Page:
Dafis
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Dafis

don’t I know it ! I remember commenting on lack of engineering skills in the mid-80’s and an employer dismissing it as rubbish as “people would become available in the “shake-out” ( Mad Maggies’s destruction of large swathes of industry, which may have been inefficient but could have been reshaped & revived)”. People like that still occupy top jobs, indeed it seems to be a prerequisite that you have to be lacking in vision to be appointed to such a role. Today many employers check out the size of the training grant/funding when making decisions rather than attempt to assess… Read more »

sibrydionmawr
Guest

Indeed, Mad Maggie’s destruction of state owned industry was more about destruction of the unions than anything else. Wales’ economy was far too reliant on basic industries and most attempts to diversify the economy were more cosmetic than effective, and didn’t really involve the most important people, the workers themselves. It’s significant that the Wales TUC attracted some criticism from he mainstream body in 1982 when it the Wales Co-operative Centre to encourage the setting up of workers cooperatives as a means of securing employment in a Wales that was about to lose it’s most important industries. It’s still the… Read more »

Mike Flynn
Guest
Mike Flynn

In reply to your comment Dafis I am not a “lifelong media guy”. I don’t dispute that I have spent a long time in broadcasting and in the latter years global tv news. However I have always been a practical guy and converted dozens of old buildings over the years. Wales and indeed the UK suffers from a lack of skills due to an obsession with useless degrees such as Media Studies,Graphics,Arts and other qualifications that are worthless. What we need ,and where the real money is ,are skills such as plumbers,electricians, bricklayers and carpenters. The big money is in… Read more »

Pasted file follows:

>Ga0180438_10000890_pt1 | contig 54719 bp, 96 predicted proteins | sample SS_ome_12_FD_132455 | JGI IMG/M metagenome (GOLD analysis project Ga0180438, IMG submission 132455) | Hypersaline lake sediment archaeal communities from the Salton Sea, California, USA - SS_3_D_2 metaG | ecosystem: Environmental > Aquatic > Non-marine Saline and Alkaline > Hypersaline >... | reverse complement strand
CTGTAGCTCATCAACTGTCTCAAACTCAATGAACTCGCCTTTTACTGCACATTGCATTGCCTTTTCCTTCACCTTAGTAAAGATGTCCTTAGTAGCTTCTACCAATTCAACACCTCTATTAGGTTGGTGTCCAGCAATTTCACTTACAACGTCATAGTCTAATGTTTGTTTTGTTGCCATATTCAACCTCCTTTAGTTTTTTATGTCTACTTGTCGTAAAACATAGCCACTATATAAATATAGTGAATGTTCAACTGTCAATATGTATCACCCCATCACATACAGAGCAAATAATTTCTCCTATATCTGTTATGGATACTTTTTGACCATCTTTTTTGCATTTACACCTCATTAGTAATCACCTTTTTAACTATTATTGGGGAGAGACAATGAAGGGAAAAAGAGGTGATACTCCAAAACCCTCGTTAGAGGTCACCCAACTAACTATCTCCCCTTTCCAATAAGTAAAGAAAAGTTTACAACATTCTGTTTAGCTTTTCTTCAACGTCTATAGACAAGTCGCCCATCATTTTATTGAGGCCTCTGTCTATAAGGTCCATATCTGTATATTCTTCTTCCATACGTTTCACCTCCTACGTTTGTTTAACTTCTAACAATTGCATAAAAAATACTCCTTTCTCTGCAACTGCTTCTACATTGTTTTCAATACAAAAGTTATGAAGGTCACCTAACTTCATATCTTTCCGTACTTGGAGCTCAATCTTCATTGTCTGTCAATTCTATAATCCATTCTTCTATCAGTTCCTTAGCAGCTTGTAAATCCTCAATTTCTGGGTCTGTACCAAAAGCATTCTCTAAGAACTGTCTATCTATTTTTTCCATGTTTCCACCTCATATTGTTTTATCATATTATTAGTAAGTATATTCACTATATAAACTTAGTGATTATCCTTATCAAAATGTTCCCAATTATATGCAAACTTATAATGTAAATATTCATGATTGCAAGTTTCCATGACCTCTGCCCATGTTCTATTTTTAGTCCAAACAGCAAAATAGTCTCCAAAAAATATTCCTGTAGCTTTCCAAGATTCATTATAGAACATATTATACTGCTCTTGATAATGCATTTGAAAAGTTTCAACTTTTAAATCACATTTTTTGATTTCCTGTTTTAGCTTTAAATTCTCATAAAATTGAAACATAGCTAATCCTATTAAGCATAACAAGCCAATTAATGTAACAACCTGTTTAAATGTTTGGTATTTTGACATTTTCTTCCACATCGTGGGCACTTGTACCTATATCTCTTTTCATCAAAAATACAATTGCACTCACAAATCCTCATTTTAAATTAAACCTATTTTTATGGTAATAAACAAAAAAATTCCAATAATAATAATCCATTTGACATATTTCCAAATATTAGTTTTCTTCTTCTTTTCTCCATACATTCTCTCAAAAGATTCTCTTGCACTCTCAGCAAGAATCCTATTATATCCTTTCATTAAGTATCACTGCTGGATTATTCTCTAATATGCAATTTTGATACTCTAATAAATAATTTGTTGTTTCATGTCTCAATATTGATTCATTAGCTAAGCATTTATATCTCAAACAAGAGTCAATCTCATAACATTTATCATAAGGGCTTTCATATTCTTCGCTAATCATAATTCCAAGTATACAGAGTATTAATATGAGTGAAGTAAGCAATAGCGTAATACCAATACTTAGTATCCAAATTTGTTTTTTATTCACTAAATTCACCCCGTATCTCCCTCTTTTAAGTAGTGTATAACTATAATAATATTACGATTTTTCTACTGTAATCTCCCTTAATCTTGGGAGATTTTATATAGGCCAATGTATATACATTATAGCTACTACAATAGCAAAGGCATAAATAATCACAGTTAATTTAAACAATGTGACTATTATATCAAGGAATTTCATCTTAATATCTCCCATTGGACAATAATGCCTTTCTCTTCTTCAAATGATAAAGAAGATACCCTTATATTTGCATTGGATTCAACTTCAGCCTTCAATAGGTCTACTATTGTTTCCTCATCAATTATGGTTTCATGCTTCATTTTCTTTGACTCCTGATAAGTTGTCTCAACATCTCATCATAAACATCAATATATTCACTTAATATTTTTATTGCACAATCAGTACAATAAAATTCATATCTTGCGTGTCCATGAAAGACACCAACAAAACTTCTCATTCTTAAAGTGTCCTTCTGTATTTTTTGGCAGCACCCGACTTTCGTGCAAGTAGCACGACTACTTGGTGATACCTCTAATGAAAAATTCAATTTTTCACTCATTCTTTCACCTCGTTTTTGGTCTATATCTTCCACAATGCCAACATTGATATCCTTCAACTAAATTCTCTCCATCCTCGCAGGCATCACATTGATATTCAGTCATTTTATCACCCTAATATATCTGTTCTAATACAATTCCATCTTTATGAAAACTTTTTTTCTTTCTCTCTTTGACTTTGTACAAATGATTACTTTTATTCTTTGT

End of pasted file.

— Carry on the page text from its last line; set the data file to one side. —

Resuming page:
Dafis
Guest
Dafis

Plenty of work, but not enough people with the skills to tackle it. We have spent approx 40 years ( since about 1979, or it could have been earlier ) faffing about with “guiding” school leavers into all sorts of university courses, initially because Mrs Thatcher killed off the short term demand for skills ( based on thorough training ) followed by Blair’s daft vision that everybody should be able to get a degree (and sod everything else ! ). By 2004 even Blair could see that the country had a huge skills deficit – plenty of humanities graduates about… Read more »

Carl
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Carl

This land was on a categorised flood plane where you cant build on they got that hurdle moved, what makes you think the prison category wont be changed once its built. Come on people they are taking the micky for god sake.

Reg
Guest
Reg

Don’t forget there’s HMP Parc, Bridgend as well.

Edeyrn
Guest
Edeyrn

NORTH WALES…..was meant to have a small prison to serve Gwynedd with Welsh speaking officers (as no jails provide Welsh services)
…………and yet we have a 2,000 super prison in Wrecsam where no one speaks Welsh to deal with first-language Welsh speakers
What a colonial joke

Mike Flynn
Guest
Mike Flynn